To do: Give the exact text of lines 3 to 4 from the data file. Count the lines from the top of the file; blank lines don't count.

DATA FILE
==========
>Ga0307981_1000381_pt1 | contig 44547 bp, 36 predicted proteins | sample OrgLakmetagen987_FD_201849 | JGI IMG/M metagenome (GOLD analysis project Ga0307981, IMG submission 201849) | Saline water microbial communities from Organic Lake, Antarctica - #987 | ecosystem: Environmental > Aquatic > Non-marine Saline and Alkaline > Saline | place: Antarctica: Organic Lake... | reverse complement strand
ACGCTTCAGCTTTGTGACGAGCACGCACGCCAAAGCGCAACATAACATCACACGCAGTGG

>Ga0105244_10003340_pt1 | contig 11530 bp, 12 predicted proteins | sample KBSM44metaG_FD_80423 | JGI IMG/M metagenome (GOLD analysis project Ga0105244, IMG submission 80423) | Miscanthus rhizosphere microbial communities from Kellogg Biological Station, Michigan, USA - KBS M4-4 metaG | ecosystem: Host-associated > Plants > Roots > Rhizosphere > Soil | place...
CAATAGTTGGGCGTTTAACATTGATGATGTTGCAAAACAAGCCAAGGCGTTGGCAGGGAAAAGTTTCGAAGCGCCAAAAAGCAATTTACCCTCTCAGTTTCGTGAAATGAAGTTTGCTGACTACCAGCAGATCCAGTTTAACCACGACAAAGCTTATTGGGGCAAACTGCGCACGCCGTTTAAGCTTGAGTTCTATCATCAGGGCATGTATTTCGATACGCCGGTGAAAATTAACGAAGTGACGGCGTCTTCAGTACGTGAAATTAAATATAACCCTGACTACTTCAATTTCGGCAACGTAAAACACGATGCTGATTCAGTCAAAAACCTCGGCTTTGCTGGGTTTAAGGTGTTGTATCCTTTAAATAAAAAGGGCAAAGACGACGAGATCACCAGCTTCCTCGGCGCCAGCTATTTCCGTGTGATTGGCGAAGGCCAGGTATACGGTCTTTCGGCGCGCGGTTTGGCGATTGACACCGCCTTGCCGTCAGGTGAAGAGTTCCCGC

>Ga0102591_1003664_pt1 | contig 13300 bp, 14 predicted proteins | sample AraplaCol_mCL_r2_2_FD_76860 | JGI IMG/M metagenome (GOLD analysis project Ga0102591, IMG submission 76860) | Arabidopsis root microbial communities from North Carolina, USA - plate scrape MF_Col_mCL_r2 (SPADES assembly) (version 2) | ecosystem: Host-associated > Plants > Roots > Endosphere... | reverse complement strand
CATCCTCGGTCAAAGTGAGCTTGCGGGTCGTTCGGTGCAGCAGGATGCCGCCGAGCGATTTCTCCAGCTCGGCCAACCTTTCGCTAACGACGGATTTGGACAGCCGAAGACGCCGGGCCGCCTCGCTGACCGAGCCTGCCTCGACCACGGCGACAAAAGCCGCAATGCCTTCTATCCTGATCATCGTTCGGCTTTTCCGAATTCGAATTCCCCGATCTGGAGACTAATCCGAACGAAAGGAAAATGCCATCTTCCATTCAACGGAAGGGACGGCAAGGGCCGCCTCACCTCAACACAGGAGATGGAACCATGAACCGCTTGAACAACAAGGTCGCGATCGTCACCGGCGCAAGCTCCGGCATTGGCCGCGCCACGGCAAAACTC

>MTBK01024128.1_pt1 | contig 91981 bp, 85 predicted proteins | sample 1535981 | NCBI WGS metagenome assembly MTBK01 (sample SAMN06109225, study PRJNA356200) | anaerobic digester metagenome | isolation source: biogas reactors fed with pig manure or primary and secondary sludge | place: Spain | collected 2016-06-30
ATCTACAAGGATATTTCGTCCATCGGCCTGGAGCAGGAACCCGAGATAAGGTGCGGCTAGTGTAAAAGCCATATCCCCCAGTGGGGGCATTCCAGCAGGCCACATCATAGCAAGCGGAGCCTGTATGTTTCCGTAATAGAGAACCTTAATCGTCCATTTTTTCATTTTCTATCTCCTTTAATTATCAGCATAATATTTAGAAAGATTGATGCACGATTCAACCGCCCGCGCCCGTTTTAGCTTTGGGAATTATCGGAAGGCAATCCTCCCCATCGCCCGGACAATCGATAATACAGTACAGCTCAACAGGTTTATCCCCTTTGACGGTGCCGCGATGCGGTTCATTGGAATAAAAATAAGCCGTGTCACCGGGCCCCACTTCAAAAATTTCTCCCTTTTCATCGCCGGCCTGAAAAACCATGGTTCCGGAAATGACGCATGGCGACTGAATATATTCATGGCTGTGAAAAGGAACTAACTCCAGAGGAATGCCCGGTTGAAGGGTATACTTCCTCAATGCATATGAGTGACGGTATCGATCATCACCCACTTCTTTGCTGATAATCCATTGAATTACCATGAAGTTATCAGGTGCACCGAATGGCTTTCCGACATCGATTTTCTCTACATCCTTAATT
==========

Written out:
>Ga0105244_10003340_pt1 | contig 11530 bp, 12 predicted proteins | sample KBSM44metaG_FD_80423 | JGI IMG/M metagenome (GOLD analysis project Ga0105244, IMG submission 80423) | Miscanthus rhizosphere microbial communities from Kellogg Biological Station, Michigan, USA - KBS M4-4 metaG | ecosystem: Host-associated > Plants > Roots > Rhizosphere > Soil | place...
CAATAGTTGGGCGTTTAACATTGATGATGTTGCAAAACAAGCCAAGGCGTTGGCAGGGAAAAGTTTCGAAGCGCCAAAAAGCAATTTACCCTCTCAGTTTCGTGAAATGAAGTTTGCTGACTACCAGCAGATCCAGTTTAACCACGACAAAGCTTATTGGGGCAAACTGCGCACGCCGTTTAAGCTTGAGTTCTATCATCAGGGCATGTATTTCGATACGCCGGTGAAAATTAACGAAGTGACGGCGTCTTCAGTACGTGAAATTAAATATAACCCTGACTACTTCAATTTCGGCAACGTAAAACACGATGCTGATTCAGTCAAAAACCTCGGCTTTGCTGGGTTTAAGGTGTTGTATCCTTTAAATAAAAAGGGCAAAGACGACGAGATCACCAGCTTCCTCGGCGCCAGCTATTTCCGTGTGATTGGCGAAGGCCAGGTATACGGTCTTTCGGCGCGCGGTTTGGCGATTGACACCGCCTTGCCGTCAGGTGAAGAGTTCCCGC